National Australia Bank to stop funding new thermal coal projects

18 December 2017 (Last Updated December 18th, 2017 18:01)

The National Australia Bank (NAB) has opted to stop extending financial support to future thermal coal mining operations.

The National Australia Bank (NAB) has opted to stop extending financial support to future thermal coal mining operations.

According to the banking institution, the decision is intended to ensure an orderly transition to a low-carbon economy.

However, NAB will continue to support its existing customers across the mining and energy sectors, including those with existing coal assets.

In a statement, NAB said: “An orderly approach to the low-carbon transition is critical to ensure Australians can continue to have access to secure, reliable and affordable energy and support our economy.”

Last month, Commonwealth Bank indicated to its shareholders that there would be a likely decline in its financial support for the coal industry.

Welcoming NAB’s decision, Greenpeace campaigner Jonathan Moylan said: “This is a market-leading position for an Australian bank and is even stronger than the position taken by Commonwealth Bank last month because it is formal policy.”

“All over the world, financial institutions are turning their backs on coal after realising its contribution to climate change.”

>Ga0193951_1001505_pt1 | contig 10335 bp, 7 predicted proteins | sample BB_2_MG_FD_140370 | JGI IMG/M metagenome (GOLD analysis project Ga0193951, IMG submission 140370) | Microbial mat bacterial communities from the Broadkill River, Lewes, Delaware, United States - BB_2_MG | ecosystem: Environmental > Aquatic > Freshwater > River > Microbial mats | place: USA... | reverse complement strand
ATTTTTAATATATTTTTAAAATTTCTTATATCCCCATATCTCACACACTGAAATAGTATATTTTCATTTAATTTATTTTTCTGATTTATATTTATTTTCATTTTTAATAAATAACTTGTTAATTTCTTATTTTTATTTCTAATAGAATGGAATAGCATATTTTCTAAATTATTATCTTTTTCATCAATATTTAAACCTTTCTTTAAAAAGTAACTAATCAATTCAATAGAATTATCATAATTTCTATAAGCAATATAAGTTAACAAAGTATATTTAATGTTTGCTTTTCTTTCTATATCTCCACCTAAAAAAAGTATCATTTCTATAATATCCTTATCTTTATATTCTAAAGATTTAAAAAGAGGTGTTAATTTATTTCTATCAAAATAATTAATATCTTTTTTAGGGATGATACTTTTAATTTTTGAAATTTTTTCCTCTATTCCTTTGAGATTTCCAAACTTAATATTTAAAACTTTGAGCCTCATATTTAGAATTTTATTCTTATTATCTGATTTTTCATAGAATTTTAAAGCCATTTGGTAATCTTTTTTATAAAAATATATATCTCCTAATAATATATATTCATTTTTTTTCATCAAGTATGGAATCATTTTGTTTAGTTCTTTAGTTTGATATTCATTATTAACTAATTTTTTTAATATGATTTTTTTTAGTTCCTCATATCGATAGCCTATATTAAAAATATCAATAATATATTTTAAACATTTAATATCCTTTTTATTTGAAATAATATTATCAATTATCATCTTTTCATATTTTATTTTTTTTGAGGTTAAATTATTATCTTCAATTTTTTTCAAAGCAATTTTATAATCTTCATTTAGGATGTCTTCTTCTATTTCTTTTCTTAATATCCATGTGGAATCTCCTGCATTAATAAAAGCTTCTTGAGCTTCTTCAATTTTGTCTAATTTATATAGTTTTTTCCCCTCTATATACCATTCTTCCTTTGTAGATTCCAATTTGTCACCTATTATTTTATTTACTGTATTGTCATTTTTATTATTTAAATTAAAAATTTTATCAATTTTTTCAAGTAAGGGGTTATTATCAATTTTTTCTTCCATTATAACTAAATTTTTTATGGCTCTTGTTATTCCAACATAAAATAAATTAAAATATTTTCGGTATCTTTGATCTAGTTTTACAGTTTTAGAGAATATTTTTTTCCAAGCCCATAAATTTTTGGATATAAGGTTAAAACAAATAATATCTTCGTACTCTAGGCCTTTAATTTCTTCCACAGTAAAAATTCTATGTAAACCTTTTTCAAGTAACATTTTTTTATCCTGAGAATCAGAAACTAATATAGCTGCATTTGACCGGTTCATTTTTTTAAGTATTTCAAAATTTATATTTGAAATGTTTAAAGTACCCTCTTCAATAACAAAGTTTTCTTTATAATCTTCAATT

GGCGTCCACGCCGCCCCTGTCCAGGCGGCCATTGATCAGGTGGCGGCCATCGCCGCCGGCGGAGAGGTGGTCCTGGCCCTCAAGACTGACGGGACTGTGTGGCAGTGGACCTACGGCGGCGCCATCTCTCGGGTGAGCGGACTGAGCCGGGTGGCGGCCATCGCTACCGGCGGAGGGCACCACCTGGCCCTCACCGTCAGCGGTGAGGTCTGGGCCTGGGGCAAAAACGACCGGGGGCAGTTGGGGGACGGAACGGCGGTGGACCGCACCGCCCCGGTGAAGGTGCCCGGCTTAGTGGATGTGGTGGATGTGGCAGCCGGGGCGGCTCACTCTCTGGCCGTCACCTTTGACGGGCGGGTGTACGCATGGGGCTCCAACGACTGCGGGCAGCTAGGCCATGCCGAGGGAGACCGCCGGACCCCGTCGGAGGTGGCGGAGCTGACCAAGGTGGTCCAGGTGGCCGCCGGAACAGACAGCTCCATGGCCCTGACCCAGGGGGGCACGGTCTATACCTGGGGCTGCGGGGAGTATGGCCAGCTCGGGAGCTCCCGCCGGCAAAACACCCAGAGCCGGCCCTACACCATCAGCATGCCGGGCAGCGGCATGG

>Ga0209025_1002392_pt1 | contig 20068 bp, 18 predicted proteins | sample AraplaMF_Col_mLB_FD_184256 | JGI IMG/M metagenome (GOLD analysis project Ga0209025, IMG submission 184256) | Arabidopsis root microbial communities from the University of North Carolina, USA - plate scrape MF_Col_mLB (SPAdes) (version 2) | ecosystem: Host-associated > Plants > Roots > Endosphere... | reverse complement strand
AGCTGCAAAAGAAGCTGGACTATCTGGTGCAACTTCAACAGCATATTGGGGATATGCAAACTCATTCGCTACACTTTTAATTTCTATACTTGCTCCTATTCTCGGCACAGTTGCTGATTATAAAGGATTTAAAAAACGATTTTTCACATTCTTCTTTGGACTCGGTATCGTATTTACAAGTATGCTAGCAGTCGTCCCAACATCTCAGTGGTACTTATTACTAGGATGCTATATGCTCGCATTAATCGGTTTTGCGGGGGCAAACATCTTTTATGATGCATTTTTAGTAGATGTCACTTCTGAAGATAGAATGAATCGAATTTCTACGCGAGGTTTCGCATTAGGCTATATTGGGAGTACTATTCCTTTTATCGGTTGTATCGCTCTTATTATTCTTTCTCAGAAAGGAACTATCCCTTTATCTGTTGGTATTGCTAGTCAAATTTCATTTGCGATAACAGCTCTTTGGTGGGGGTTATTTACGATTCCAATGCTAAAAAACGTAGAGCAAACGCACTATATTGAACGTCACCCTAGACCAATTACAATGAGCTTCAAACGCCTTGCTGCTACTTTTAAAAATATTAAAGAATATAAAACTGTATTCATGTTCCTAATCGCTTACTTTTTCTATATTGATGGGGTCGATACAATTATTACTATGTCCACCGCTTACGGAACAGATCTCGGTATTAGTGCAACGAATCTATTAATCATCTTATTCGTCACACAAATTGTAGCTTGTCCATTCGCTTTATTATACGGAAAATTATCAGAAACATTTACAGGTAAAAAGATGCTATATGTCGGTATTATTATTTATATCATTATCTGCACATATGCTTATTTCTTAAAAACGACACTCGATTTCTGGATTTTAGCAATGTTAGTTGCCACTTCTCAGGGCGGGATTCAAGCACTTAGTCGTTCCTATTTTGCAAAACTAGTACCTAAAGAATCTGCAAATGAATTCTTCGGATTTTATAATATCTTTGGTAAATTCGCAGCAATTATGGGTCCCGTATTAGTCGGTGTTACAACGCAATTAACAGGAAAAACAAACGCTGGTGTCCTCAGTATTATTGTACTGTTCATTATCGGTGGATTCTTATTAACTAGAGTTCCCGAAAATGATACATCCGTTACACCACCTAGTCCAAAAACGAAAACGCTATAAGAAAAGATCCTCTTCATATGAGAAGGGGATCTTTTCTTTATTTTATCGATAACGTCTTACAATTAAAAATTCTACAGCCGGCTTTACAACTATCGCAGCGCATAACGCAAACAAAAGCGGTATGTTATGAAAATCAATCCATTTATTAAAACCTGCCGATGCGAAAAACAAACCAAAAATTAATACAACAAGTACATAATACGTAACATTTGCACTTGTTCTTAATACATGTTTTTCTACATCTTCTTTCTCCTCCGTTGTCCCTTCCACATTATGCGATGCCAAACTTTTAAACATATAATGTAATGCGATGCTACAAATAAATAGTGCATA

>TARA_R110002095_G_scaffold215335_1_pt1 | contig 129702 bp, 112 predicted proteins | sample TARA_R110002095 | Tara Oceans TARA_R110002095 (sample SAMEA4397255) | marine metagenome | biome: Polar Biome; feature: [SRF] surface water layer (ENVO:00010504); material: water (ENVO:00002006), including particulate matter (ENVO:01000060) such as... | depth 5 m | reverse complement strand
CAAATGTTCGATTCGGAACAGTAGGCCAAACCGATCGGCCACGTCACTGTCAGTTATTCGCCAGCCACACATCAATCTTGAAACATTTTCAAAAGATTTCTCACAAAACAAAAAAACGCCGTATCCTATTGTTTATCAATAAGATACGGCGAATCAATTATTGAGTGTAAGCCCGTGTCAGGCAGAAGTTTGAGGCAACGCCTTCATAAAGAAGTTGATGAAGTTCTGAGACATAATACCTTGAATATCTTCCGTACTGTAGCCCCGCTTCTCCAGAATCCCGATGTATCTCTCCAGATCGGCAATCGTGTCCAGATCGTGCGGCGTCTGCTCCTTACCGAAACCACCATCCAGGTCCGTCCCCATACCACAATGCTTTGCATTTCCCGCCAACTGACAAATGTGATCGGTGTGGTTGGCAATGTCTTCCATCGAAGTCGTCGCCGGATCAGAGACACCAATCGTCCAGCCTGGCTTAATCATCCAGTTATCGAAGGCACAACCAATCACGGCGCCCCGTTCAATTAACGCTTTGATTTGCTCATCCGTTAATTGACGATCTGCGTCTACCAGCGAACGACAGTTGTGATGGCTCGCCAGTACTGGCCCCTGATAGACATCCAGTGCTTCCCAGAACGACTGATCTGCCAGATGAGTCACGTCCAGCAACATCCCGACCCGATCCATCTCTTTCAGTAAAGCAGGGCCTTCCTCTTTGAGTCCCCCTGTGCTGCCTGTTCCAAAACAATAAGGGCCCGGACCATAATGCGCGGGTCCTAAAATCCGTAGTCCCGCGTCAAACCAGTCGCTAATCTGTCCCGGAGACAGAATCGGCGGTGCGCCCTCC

“All over the world, financial institutions are turning their backs on coal after realising its contribution to climate change and the damage it does to the health of communities and the planet.”

The decision comes at a time when companies worldwide from several industries are taking steps to ensure the rise in temperate is limited to 1.5°C, in accordance with the Paris agreement.

Earlier this month, Dutch multinational banking and financial services firm ING revealed its policy initiative to nearly eliminate exposure to coal power generation by 2025.

The firm will stop funding utility companies that are dependent on coal for more than 5% of their energy.

In 2015, Rio Tinto chose to extend its greenhouse gas emissions reduction programme to 2020.